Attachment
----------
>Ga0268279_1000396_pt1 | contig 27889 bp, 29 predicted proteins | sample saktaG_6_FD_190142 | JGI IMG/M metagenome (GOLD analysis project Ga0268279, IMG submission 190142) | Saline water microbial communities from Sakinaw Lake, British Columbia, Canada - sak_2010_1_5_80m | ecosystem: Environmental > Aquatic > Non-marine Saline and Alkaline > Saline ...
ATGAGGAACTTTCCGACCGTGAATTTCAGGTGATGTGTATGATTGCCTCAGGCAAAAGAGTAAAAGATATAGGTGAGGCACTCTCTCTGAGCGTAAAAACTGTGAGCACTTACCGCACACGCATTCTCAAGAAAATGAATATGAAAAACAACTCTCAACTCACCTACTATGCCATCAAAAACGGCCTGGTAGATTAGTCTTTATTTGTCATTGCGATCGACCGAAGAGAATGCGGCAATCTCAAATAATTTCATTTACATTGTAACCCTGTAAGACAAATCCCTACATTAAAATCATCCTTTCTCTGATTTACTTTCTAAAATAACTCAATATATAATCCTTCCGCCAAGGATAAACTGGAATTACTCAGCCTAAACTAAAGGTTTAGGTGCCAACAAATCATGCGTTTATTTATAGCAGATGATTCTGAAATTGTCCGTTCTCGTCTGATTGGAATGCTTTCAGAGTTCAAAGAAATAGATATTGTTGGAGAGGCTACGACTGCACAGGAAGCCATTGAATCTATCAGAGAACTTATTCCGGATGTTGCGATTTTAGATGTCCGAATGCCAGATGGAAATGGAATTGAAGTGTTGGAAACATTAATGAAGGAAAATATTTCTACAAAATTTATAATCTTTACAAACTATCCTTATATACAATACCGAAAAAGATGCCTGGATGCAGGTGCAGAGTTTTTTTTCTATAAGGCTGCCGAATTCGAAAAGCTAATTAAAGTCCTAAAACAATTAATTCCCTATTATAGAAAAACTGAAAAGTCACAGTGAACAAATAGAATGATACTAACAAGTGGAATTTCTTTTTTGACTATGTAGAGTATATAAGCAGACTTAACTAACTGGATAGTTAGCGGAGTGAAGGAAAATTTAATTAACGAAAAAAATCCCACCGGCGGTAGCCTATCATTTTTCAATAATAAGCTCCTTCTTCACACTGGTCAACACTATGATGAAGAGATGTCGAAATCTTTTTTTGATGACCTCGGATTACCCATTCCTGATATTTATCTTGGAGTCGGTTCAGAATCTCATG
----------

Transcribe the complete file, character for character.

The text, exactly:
>Ga0268279_1000396_pt1 | contig 27889 bp, 29 predicted proteins | sample saktaG_6_FD_190142 | JGI IMG/M metagenome (GOLD analysis project Ga0268279, IMG submission 190142) | Saline water microbial communities from Sakinaw Lake, British Columbia, Canada - sak_2010_1_5_80m | ecosystem: Environmental > Aquatic > Non-marine Saline and Alkaline > Saline ...
ATGAGGAACTTTCCGACCGTGAATTTCAGGTGATGTGTATGATTGCCTCAGGCAAAAGAGTAAAAGATATAGGTGAGGCACTCTCTCTGAGCGTAAAAACTGTGAGCACTTACCGCACACGCATTCTCAAGAAAATGAATATGAAAAACAACTCTCAACTCACCTACTATGCCATCAAAAACGGCCTGGTAGATTAGTCTTTATTTGTCATTGCGATCGACCGAAGAGAATGCGGCAATCTCAAATAATTTCATTTACATTGTAACCCTGTAAGACAAATCCCTACATTAAAATCATCCTTTCTCTGATTTACTTTCTAAAATAACTCAATATATAATCCTTCCGCCAAGGATAAACTGGAATTACTCAGCCTAAACTAAAGGTTTAGGTGCCAACAAATCATGCGTTTATTTATAGCAGATGATTCTGAAATTGTCCGTTCTCGTCTGATTGGAATGCTTTCAGAGTTCAAAGAAATAGATATTGTTGGAGAGGCTACGACTGCACAGGAAGCCATTGAATCTATCAGAGAACTTATTCCGGATGTTGCGATTTTAGATGTCCGAATGCCAGATGGAAATGGAATTGAAGTGTTGGAAACATTAATGAAGGAAAATATTTCTACAAAATTTATAATCTTTACAAACTATCCTTATATACAATACCGAAAAAGATGCCTGGATGCAGGTGCAGAGTTTTTTTTCTATAAGGCTGCCGAATTCGAAAAGCTAATTAAAGTCCTAAAACAATTAATTCCCTATTATAGAAAAACTGAAAAGTCACAGTGAACAAATAGAATGATACTAACAAGTGGAATTTCTTTTTTGACTATGTAGAGTATATAAGCAGACTTAACTAACTGGATAGTTAGCGGAGTGAAGGAAAATTTAATTAACGAAAAAAATCCCACCGGCGGTAGCCTATCATTTTTCAATAATAAGCTCCTTCTTCACACTGGTCAACACTATGATGAAGAGATGTCGAAATCTTTTTTTGATGACCTCGGATTACCCATTCCTGATATTTATCTTGGAGTCGGTTCAGAATCTCATG